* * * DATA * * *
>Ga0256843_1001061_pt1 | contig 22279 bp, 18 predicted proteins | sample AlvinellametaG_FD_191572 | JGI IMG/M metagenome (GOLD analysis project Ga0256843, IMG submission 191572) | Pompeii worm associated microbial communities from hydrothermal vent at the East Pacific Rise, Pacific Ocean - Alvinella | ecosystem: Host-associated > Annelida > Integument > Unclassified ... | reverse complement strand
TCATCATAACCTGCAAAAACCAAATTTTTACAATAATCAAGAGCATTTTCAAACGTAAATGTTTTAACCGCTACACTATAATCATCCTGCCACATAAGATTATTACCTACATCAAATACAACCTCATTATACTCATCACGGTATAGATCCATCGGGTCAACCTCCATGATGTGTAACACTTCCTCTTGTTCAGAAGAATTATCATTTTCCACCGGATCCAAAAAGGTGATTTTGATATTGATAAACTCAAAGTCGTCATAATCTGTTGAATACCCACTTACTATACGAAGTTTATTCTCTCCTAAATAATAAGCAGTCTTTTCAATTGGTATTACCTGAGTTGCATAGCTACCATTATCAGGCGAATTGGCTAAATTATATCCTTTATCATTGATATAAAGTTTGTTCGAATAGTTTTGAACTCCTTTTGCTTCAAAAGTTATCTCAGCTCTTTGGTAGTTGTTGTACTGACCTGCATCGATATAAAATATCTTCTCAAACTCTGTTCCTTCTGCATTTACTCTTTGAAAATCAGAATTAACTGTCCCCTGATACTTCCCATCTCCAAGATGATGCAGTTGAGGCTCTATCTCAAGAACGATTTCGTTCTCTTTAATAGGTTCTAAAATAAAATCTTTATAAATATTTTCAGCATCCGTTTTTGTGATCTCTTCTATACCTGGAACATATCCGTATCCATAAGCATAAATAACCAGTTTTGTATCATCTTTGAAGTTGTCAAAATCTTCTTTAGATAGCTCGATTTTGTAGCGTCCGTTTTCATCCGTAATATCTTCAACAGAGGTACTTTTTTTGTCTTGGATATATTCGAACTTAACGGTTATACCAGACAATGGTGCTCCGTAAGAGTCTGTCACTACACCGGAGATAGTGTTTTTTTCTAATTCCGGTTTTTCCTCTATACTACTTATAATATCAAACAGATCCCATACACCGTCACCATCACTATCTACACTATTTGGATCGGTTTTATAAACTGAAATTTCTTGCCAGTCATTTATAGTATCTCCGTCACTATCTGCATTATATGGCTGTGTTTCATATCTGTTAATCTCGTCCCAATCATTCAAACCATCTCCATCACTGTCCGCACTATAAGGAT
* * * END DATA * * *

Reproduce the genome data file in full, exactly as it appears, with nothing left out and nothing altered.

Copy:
>Ga0256843_1001061_pt1 | contig 22279 bp, 18 predicted proteins | sample AlvinellametaG_FD_191572 | JGI IMG/M metagenome (GOLD analysis project Ga0256843, IMG submission 191572) | Pompeii worm associated microbial communities from hydrothermal vent at the East Pacific Rise, Pacific Ocean - Alvinella | ecosystem: Host-associated > Annelida > Integument > Unclassified ... | reverse complement strand
TCATCATAACCTGCAAAAACCAAATTTTTACAATAATCAAGAGCATTTTCAAACGTAAATGTTTTAACCGCTACACTATAATCATCCTGCCACATAAGATTATTACCTACATCAAATACAACCTCATTATACTCATCACGGTATAGATCCATCGGGTCAACCTCCATGATGTGTAACACTTCCTCTTGTTCAGAAGAATTATCATTTTCCACCGGATCCAAAAAGGTGATTTTGATATTGATAAACTCAAAGTCGTCATAATCTGTTGAATACCCACTTACTATACGAAGTTTATTCTCTCCTAAATAATAAGCAGTCTTTTCAATTGGTATTACCTGAGTTGCATAGCTACCATTATCAGGCGAATTGGCTAAATTATATCCTTTATCATTGATATAAAGTTTGTTCGAATAGTTTTGAACTCCTTTTGCTTCAAAAGTTATCTCAGCTCTTTGGTAGTTGTTGTACTGACCTGCATCGATATAAAATATCTTCTCAAACTCTGTTCCTTCTGCATTTACTCTTTGAAAATCAGAATTAACTGTCCCCTGATACTTCCCATCTCCAAGATGATGCAGTTGAGGCTCTATCTCAAGAACGATTTCGTTCTCTTTAATAGGTTCTAAAATAAAATCTTTATAAATATTTTCAGCATCCGTTTTTGTGATCTCTTCTATACCTGGAACATATCCGTATCCATAAGCATAAATAACCAGTTTTGTATCATCTTTGAAGTTGTCAAAATCTTCTTTAGATAGCTCGATTTTGTAGCGTCCGTTTTCATCCGTAATATCTTCAACAGAGGTACTTTTTTTGTCTTGGATATATTCGAACTTAACGGTTATACCAGACAATGGTGCTCCGTAAGAGTCTGTCACTACACCGGAGATAGTGTTTTTTTCTAATTCCGGTTTTTCCTCTATACTACTTATAATATCAAACAGATCCCATACACCGTCACCATCACTATCTACACTATTTGGATCGGTTTTATAAACTGAAATTTCTTGCCAGTCATTTATAGTATCTCCGTCACTATCTGCATTATATGGCTGTGTTTCATATCTGTTAATCTCGTCCCAATCATTCAAACCATCTCCATCACTGTCCGCACTATAAGGAT